This was the first XL 106 in the UK to have the new features introduced at Drupa last year. It is also the first to have LE (low-energy) cool curing lamps for UV inks.
Based in Melksham, Wiltshire, about 10 miles east of Bath, Superior was set up in 1976. Over that time it has developed from a small graphic studio with a couple of offset presses into a large business employing 180 people with a turnover in excess of £20m. A management buyout in 2005 led to significant investment in technology and infrastructure. It occupies five sites on the Bowerhill Trading Estate and is one of the largest employers in the area.
Its operations range from small-format digital print, B1 sheetfed litho and B2 miniweb with inline inkjet personalisation, through to large-format high-speed flatbed printing. The company also handles a lot of point-of-sale work on both its sheetfed offset and the small- and large-format digital printers.
The Heidelberg XL 106 installed last year handles sheetfed B1 onto paper, heavyweight board and plastics, while a pair of Heidelberg Linoprint CP and CV models are used for short-run personalised documents. The Muller Martini Concepta 4/4 web press is used for longer-run documents, which are personalised by Kodak Prosper inkjet heads on the line. A pair of Inca Digital Onset S40 large-format high-speed flatbed inkjets can take paper and rigid media up to 3.1x1.6m, supported by a Goldline platen die-cutter and a Zünd digital cutting table. There is also a Fujifilm Uvistar 5m roll-fed UV inkjet.
Superior also has in-house finishing and direct mail facilities, supported by one of the largest design studios in south west England. The workflow and platesetter are Agfa, with Fujifilm plates used as part of a consumables package that also includes ink for the Onset inkjets.
Stewart Powell is production director and has worked with operations director Richard Blueitt to build up the company over the past 30 years. He says that the series of events that led to the purchase of the Heidelberg press started with the installation of the Concepta web offset press with inline inkjet personalisation to handle leaflet work, primarily for supermarkets.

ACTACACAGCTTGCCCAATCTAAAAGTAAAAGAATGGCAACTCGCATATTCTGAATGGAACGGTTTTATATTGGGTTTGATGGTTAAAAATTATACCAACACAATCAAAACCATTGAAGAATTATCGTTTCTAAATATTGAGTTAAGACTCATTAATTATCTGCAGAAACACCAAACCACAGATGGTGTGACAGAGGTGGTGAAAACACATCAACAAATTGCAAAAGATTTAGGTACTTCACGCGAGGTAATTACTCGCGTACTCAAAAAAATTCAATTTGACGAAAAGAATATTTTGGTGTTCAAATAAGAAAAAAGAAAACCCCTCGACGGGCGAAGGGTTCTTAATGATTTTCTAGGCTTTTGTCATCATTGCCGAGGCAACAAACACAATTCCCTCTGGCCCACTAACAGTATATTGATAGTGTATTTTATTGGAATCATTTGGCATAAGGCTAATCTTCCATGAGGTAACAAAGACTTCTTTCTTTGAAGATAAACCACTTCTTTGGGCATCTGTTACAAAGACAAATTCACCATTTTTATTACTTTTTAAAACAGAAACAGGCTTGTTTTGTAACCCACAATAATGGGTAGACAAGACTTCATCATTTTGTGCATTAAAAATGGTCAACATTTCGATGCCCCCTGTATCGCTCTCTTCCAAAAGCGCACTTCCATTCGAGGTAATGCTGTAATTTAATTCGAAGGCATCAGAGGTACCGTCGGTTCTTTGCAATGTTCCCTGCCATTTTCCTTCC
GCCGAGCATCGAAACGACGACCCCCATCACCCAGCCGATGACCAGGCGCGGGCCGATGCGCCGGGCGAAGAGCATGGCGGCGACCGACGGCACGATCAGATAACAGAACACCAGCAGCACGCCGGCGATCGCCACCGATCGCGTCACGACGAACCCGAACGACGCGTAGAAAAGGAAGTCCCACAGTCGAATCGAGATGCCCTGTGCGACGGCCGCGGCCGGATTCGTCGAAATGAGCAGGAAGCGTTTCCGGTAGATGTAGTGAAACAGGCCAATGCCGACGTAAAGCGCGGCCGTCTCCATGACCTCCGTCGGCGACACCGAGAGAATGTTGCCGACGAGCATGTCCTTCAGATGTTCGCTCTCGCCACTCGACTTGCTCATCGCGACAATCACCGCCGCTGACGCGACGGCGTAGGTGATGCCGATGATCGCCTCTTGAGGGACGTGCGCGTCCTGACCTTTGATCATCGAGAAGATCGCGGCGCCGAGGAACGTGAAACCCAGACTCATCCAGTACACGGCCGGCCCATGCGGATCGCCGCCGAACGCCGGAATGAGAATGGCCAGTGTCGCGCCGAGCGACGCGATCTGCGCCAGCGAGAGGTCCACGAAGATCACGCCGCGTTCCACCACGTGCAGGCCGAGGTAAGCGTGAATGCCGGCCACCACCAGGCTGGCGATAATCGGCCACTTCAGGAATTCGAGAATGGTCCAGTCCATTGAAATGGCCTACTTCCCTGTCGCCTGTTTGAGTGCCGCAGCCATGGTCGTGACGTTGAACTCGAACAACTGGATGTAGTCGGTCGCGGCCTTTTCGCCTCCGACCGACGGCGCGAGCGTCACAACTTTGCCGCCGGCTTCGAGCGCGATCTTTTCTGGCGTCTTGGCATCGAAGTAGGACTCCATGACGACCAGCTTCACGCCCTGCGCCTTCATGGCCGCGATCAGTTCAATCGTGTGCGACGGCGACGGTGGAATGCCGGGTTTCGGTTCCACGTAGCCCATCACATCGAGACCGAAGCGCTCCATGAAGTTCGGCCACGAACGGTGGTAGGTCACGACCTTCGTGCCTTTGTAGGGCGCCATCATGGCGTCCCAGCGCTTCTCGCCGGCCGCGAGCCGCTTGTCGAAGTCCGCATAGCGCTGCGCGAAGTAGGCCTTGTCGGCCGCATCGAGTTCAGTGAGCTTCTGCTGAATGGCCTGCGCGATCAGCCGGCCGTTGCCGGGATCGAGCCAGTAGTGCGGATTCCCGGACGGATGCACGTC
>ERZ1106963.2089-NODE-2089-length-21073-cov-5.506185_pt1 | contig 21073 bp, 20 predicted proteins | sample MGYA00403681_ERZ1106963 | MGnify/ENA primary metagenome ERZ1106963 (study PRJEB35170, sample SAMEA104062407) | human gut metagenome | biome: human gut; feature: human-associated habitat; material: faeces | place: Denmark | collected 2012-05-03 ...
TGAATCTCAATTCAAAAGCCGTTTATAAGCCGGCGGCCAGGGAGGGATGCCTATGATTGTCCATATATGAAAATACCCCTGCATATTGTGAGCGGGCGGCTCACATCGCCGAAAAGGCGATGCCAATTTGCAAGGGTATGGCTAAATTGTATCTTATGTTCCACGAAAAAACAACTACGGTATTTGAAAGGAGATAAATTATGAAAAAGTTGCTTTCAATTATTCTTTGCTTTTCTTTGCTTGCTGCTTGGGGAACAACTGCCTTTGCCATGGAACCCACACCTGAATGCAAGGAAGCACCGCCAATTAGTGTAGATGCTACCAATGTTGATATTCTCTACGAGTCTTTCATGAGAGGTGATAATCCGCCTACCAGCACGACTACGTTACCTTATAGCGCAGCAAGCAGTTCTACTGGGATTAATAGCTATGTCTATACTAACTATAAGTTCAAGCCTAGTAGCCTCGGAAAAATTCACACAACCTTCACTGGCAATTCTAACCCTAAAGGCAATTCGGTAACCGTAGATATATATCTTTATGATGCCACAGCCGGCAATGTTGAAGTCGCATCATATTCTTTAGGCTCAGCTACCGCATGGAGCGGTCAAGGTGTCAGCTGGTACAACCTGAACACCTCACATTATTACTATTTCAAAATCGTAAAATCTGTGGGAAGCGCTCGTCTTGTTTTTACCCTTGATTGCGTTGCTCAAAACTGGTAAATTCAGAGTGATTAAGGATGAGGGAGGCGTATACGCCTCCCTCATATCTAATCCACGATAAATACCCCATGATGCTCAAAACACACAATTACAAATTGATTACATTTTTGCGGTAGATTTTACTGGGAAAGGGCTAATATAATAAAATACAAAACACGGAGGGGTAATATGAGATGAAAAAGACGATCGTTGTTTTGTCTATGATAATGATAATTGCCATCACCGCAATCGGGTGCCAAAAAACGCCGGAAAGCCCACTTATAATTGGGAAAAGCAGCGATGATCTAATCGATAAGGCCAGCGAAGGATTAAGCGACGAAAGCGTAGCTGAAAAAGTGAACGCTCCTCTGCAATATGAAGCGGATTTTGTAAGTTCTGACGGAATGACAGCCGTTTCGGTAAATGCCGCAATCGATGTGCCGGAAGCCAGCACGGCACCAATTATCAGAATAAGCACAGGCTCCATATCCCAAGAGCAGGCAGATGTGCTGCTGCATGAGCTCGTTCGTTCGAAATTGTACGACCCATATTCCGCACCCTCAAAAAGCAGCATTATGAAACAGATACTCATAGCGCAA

This work used to be handled by a 10-unit B1 sheetfed Komori press, installed in about 2005, but that was starting to show its age, so Superior considered its future requirements for sheetfed offset.
“We took a big percentage of the perfecting work off and put it on the Muller, which left us the rest of the work to do the Komori,” says Powell. “It was not really suited to 600-micron board and things like that. The makeready times were long and it was quite tedious and hard work really for everyone. When we were doing the leaflets that press was brilliant, but when they went onto the Muller then the Komori become the wrong press for us.”
The result was the order for the Heidelberg press. Superior chose the B1 format Speedmaster XL 106 partly because it could be used with the existing platemaking and finishing systems. “We did have a look at going up in size, but the whole logistics become difficult then,” says Powell.
This press was the first in the UK with enhancements introduced at Drupa, including extensive automation. It has Prinect Press Center XL2, including wallscreen XL (a 54in, 4K status display screen), interactive pad and intuitive multi-view interface. It also has the latest Inpress Control 2, Autoplate Pro and Pressroom Manager software.
Heidelberg offers conventional high-energy UV curing, low-energy (LE) or LED-UV. Superior chose LE because of its cool running and the low replacement cost of the lamps (about £600 each). LEDs are supposed to last forever, but are expensive to replace if an array blows, says Powell. “Also we found that metallics and other special inks work better with LE than LED.”
Superior chose a five-unit configuration with an inline UV coater, partly because the instant drying of the UV inks means that there was less need for a perfector, says Powell. It was also because POS and the packaging work is mostly single-sided.
The company did consider equivalent models from both KBA and Komori, says Powell. “We did the same tests with all three suppliers. I won’t go into KBA much, but the Komori did a good job. However, it took the best part of 10 or 12 hours. The Heidelberg did it in four or five hours and made it look easy.
“That included multiple changeovers – probably 10 jobs – with spot colours lightweight papers, cartonboards, high-quality brochures. We did exactly the same test with all three presses.”